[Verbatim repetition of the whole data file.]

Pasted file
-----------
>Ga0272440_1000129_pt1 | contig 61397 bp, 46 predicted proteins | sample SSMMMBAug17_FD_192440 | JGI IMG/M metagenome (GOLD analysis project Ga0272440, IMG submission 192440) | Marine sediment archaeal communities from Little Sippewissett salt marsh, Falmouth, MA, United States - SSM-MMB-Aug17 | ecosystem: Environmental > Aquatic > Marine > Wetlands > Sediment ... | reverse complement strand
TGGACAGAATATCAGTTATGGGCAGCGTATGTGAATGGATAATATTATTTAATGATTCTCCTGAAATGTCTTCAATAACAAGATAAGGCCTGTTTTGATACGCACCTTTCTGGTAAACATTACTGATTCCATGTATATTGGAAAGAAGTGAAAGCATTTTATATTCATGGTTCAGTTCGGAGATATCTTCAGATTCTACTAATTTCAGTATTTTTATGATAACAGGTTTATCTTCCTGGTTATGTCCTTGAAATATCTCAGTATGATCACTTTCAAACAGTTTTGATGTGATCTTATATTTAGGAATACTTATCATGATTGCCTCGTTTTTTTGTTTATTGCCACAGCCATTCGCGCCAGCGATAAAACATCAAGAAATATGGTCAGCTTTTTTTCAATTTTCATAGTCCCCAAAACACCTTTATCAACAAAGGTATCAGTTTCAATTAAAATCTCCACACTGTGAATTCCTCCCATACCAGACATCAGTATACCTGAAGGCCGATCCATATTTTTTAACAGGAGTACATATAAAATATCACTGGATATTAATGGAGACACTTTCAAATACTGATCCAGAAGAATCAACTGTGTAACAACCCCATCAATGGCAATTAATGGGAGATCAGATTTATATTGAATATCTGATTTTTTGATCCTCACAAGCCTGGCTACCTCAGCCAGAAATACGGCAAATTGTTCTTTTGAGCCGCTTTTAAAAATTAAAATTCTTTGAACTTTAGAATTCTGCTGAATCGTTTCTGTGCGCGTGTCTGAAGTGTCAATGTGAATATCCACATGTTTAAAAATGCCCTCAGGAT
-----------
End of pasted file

>Ga0272440_1000129_pt1 | contig 61397 bp, 46 predicted proteins | sample SSMMMBAug17_FD_192440 | JGI IMG/M metagenome (GOLD analysis project Ga0272440, IMG submission 192440) | Marine sediment archaeal communities from Little Sippewissett salt marsh, Falmouth, MA, United States - SSM-MMB-Aug17 | ecosystem: Environmental > Aquatic > Marine > Wetlands > Sediment ... | reverse complement strand
TGGACAGAATATCAGTTATGGGCAGCGTATGTGAATGGATAATATTATTTAATGATTCTCCTGAAATGTCTTCAATAACAAGATAAGGCCTGTTTTGATACGCACCTTTCTGGTAAACATTACTGATTCCATGTATATTGGAAAGAAGTGAAAGCATTTTATATTCATGGTTCAGTTCGGAGATATCTTCAGATTCTACTAATTTCAGTATTTTTATGATAACAGGTTTATCTTCCTGGTTATGTCCTTGAAATATCTCAGTATGATCACTTTCAAACAGTTTTGATGTGATCTTATATTTAGGAATACTTATCATGATTGCCTCGTTTTTTTGTTTATTGCCACAGCCATTCGCGCCAGCGATAAAACATCAAGAAATATGGTCAGCTTTTTTTCAATTTTCATAGTCCCCAAAACACCTTTATCAACAAAGGTATCAGTTTCAATTAAAATCTCCACACTGTGAATTCCTCCCATACCAGACATCAGTATACCTGAAGGCCGATCCATATTTTTTAACAGGAGTACATATAAAATATCACTGGATATTAATGGAGACACTTTCAAATACTGATCCAGAAGAATCAACTGTGTAACAACCCCATCAATGGCAATTAATGGGAGATCAGATTTATATTGAATATCTGATTTTTTGATCCTCACAAGCCTGGCTACCTCAGCCAGAAATACGGCAAATTGTTCTTTTGAGCCGCTTTTAAAAATTAAAATTCTTTGAACTTTAGAATTCTGCTGAATCGTTTCTGTGCGCGTGTCTGAAGTGTCAATGTGAATATCCACATGTTTAAAAATGCCCTCAGGAT